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Common Peroneal Nerve

Last Updated: May 24, 2022

The common peroneal nerve, also known as the common fibular nerve, is one of the major nerves of the leg and foot. It provides innervation to the skin of the lateral and leg, the top of the foot, and to many leg muscles. Damage to the common peroneal nerve causes a lack of sensation in the leg and foot, as well as foot drop, a condition where the foot cannot be plantarflexed.


The common peroneal nerve is a major terminal branch of the sciatic nerve that descends through the thigh, leg, and foot. It arises from the end of the sciatic nerve in the distal thigh, where the sciatic nerve divides into the larger tibial nerve and smaller common peroneal nerve. From its origin, the common peroneal nerve turns slightly laterally as it descends into the lateral side of the popliteal fossa. In the popliteal fossa, it produces three articular branches that provide sensation to the tissues of the popliteal and patellar regions surrounding the knee.

The common peroneal nerve next descends into the leg, passing between the tendon of the biceps femoris and the lateral head of the gastrocnemius muscle. It immediately produces another branch, the lateral sural cutaneous nerve, that descends the leg superficial to the lateral head of the gastrocnemius and forms several branches that spread through the lateral posterior leg. One of the branches, the sural communicating branch, combines with a branch of the tibial nerve (the medial sural cutaneous branch) to form the sural nerve that descends into the foot parallel to the calcaneal (Achilles) tendon.

Finally, the common peroneal nerve ends in the leg when it divides into two terminal branches: the superficial peroneal nerve and the deep peroneal nerve. The superficial peroneal nerve descends along the lateral leg between the extensor digitorum longus and fibularis longus muscles and spreads into several branches in the top of the foot. It produces several motor branches that innervate the fibularis longus and fibularis brevis muscles and several cutaneous branches that innervate the skin of the lateral leg and dorsum of the foot. The deep peroneal nerve turns medially and passes deep to the muscles of the anterior compartment of the leg as it descends into the foot. It innervates the muscles of the anterior compartment of the leg, which are the tibialis anterior, extensor digitorum longus, fibularis tertius, and extensor hallucis longus.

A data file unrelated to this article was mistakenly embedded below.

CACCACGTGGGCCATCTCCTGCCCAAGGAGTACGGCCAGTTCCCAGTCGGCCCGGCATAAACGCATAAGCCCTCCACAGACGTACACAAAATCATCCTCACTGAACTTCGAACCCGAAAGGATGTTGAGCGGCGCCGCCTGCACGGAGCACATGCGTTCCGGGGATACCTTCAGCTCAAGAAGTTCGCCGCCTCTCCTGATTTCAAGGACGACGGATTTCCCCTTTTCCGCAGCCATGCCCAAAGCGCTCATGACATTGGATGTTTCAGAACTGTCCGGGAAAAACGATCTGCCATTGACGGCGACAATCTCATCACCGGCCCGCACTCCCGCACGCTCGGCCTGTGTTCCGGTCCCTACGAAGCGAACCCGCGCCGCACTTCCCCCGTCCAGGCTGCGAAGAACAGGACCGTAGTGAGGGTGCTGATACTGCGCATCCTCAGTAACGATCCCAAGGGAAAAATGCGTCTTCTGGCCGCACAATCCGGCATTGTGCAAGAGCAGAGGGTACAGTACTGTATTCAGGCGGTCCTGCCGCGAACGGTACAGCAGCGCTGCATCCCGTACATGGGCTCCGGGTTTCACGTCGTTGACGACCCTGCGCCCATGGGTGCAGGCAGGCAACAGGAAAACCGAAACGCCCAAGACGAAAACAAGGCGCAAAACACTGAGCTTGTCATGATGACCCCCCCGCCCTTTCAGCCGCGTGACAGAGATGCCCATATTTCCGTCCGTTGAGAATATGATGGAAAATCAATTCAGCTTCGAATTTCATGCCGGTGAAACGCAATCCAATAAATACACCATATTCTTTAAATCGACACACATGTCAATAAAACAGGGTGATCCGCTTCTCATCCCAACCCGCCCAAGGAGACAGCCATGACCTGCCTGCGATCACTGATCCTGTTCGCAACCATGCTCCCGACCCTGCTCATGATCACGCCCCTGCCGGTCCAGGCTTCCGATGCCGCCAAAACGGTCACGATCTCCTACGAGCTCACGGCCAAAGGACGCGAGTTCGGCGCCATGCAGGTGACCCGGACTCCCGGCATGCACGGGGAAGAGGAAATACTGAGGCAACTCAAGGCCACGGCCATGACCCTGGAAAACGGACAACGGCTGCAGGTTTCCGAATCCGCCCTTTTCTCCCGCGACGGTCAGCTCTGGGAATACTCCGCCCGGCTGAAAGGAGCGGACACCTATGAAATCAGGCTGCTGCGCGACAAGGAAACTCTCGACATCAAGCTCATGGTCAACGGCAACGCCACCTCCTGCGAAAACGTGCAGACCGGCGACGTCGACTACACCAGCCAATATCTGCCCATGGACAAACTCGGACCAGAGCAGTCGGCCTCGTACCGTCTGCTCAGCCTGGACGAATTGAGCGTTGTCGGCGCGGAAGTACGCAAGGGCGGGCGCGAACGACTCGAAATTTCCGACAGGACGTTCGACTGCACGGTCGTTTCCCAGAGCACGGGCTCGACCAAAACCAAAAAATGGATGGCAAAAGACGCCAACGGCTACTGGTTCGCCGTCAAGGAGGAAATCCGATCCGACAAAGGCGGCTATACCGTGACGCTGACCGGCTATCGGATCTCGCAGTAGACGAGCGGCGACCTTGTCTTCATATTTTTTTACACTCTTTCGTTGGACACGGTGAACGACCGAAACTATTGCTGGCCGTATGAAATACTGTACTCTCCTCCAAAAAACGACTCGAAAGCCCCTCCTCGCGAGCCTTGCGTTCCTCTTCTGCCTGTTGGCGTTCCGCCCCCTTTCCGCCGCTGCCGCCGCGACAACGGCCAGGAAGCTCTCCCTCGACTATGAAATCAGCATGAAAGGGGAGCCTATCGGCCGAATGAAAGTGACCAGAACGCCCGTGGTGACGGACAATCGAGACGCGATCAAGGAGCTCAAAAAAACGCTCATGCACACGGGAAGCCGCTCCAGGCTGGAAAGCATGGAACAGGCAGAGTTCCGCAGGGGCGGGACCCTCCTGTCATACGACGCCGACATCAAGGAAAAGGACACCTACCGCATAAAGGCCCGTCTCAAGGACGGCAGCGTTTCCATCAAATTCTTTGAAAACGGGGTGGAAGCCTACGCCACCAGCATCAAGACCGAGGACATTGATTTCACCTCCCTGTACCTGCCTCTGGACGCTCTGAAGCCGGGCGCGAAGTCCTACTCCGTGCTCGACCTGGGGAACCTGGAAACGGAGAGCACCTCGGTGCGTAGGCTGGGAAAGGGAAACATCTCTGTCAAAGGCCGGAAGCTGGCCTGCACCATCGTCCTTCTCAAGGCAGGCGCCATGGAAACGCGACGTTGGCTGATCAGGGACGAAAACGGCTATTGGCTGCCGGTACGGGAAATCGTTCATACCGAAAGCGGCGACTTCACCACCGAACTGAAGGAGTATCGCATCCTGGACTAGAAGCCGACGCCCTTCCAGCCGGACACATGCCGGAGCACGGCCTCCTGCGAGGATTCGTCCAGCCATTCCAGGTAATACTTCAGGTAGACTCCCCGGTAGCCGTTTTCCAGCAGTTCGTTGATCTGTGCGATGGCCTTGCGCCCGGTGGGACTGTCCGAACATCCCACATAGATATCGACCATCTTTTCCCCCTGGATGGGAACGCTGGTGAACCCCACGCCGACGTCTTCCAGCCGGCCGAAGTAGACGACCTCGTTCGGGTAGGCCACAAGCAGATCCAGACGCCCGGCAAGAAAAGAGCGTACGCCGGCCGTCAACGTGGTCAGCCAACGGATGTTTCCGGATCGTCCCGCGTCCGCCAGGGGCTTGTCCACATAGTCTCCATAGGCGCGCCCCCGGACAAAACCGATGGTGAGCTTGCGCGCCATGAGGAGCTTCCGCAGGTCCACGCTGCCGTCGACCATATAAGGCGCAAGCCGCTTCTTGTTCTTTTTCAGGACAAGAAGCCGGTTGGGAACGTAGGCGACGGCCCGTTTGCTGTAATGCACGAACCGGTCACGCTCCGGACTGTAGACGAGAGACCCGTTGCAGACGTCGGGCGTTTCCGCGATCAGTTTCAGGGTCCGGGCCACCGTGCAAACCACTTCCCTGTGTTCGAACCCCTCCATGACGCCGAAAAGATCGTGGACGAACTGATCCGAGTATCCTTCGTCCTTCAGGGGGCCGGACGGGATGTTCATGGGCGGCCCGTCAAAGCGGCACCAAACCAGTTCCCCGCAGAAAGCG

The common peroneal nerve is a mixed nerve, which means that it carries both sensory signals to the brain from the body and motor signals from the brain to the muscles. Its sensory (cutaneous) branches provide information to the brain from sensory receptors in the skin and tissues of the lateral leg, dorsum of the foot, and the toes. The motor branches carry action potentials to stimulate the muscles of the anterior and lateral compartments of the leg. These muscles collectively dorsiflex and turn the foot outward at the ankle joint.

The common peroneal nerve may fail to transmit nerve signals temporarily if it is compressed or permanently if it is cut or severely damaged. When the common peroneal nerve ceases to transmit nerve signals, the most obvious signs are lack of sensation in the lateral leg and the dorsum of the foot and the inability to plantarflex the foot. The common name for this condition is foot drop, and is easily observed when a person walks and drags their toes instead of holding their toes slightly elevated from the ground.